Gene Policinski: Let’s keep a civil tongue in our head

The First Amendment protects our freedom to say and write just about anything we want — but that doesn’t mean we ought to, particularly in public life. The difference rests between “can” and “should.” (Daily Record)

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Kyle Scott: Tea party lessons

What makes the tea party movement so effective at mobilizing voters and winning elections is the same thing that may limit its effectiveness in the future: its decentralized nature. The tea party movement is politics guerrilla-style. (Balt. Sun)

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Dr. Martin Wasserman: A new era of testing

Staffers passing by a room in the U.S. House of Representatives office building earlier this month did double takes. Whom they saw inside were no ordinary Capitol Hill briefing attendees: rats, mice, guinea pigs and rabbits. The presence of these animals in the halls of Congress evidences a paradigm shift that could forever change how we protect public health in America. It's one of many developments this month that signal progress toward a safer future. (Balt. Sun)

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Affordable Care Act is, unfortunately, still a work in progress

IT IS a fitting, if unwelcome, coda to the Affordable Care Act’s opening act. On Wednesday, the Obama administration announced that this Monday’s hard deadline for people to enroll in health-care insurance plans will be a little softer than advertised. If people encounter problems completing applications over the next few days, they will be able to claim some extra time to apply next month, officials said. The reason: The administration isn’t sure its Web site can handle a last-minute explosion in enrollment. (Wash. Post)

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March 27 // Getting out of jail free

A favorable Senate committee vote this week for the amended Senate Bill 973, which would solve a state public defender problem and offer some measure of bail reform, was a step in the right direction that should be repeated by the rest of the legislature. The bill would prevent court commissioners from making decisions in the pretrial release process — negating the need for public defenders to be there, as a Maryland Court of Appeals ruling requires — and instead use a computerized risk assessment tool to determine which arrestees can be set free sans bail. (Balt. Sun)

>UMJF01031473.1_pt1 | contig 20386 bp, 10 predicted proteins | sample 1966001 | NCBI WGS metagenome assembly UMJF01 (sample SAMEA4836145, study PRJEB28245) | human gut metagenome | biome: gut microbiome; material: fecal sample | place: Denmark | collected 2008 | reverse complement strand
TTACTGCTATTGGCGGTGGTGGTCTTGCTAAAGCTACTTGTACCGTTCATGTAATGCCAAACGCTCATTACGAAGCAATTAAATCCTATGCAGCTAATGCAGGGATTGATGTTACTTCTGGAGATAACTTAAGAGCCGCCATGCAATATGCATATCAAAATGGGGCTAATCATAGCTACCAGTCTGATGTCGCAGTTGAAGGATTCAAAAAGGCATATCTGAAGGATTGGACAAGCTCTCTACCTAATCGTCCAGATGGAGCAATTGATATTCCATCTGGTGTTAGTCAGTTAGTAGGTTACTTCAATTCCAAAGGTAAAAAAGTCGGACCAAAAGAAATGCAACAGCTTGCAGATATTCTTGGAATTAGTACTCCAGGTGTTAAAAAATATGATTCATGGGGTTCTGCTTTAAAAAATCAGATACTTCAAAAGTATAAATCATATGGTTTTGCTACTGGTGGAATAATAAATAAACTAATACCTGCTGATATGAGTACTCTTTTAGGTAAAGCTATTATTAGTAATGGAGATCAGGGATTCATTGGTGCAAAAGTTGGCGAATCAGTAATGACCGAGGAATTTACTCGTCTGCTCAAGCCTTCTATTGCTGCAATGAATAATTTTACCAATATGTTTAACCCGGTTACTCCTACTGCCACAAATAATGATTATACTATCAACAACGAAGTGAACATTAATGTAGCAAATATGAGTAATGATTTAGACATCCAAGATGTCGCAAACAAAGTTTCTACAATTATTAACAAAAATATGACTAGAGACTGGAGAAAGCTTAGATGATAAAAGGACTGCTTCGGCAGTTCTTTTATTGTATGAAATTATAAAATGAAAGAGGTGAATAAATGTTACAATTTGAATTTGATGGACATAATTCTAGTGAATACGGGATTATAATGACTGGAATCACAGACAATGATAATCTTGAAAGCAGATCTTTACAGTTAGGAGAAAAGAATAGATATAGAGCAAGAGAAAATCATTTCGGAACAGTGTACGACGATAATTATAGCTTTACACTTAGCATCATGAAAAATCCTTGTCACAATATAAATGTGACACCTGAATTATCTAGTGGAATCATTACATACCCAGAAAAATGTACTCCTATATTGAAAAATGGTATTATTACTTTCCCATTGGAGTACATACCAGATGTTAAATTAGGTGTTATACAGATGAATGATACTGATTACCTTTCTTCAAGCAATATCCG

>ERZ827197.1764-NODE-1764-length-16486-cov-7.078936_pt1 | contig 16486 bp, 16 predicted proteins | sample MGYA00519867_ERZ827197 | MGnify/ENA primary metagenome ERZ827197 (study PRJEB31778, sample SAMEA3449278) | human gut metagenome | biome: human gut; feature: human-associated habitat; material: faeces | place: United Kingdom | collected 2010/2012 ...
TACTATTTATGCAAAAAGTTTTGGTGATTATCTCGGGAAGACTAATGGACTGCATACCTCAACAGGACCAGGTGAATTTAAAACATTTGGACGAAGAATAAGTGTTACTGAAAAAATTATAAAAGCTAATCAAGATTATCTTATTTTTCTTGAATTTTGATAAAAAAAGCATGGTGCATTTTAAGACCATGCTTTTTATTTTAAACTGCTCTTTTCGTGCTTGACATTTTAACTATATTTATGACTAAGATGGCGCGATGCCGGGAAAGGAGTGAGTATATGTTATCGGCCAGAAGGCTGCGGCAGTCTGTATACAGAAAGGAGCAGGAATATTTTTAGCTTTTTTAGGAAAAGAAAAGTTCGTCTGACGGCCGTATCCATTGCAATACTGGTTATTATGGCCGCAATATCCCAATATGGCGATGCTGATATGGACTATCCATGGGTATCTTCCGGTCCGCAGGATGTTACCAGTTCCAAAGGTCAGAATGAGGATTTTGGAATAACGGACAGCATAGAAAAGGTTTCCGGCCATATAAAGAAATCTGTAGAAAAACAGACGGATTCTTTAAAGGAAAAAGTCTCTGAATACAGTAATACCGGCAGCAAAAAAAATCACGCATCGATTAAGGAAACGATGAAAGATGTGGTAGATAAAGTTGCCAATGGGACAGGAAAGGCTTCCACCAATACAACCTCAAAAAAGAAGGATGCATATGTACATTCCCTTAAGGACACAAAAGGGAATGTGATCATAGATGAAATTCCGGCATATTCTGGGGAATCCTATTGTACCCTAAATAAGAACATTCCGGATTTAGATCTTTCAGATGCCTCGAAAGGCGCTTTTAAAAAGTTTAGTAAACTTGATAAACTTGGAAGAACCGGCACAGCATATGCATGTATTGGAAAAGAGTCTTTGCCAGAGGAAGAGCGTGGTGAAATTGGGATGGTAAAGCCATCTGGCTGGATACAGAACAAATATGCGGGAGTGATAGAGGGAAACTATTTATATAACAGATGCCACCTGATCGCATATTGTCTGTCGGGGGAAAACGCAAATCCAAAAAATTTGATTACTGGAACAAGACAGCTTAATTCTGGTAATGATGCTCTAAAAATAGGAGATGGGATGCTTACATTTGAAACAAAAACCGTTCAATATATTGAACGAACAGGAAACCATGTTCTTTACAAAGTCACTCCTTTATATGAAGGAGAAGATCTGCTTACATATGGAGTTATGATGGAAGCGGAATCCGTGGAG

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Snowed in

For the first time in recent memory, this year's exceptionally harsh winter may require some tweaking of Maryland's 180-day school calendar. State School Superintendent Lillian Lowery says she may grant waivers of up to five days to school districts that have exceeded the number of scheduled snow days because Mother Nature didn't cooperate with their plans. Without the waivers, she said, some schools would have to stay open until the last week in June to satisfy a state law that requires students to receive at least 180 days of instruction a year. (Balt. Sun)

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Legislators have a nice deal on salaries

The words “like a well-oiled machine” and “General Assembly” don't often appear in the same sentence. But there is a small area in which, courtesy of provisions that have been in the Maryland Constitution since the 1970s, things work out with enviable smoothness. Starting next year, the re-elected legislators – 70 percent or 80 percent of the current ones, if trends from past elections hold – will be getting 4 percent annual raises for four years. Also, the allowance for in-district travel will be increased 50 percent – from $500 to $750 – because of increased gasoline prices. The really nice thing is that the legislators don't have to vote for it. At all. (Capital)

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Open warrants and tax refunds

Last year, Anne Arundel County instituted a novel approach to handling outstanding warrants. Due to the success of the program, separate bills currently under consideration in Annapolis would authorize the same program in Baltimore and in Washington County. A third would make the innovation available statewide. Nothing succeeds like success, and that’s what Anne Arundel County has experienced with this program, which links state tax refunds to outstanding warrants. Serving warrants is an ongoing chore for law enforcement — involving time, expense and the potential for trouble. This new approach reduces all those negatives substantially. (News-Post)

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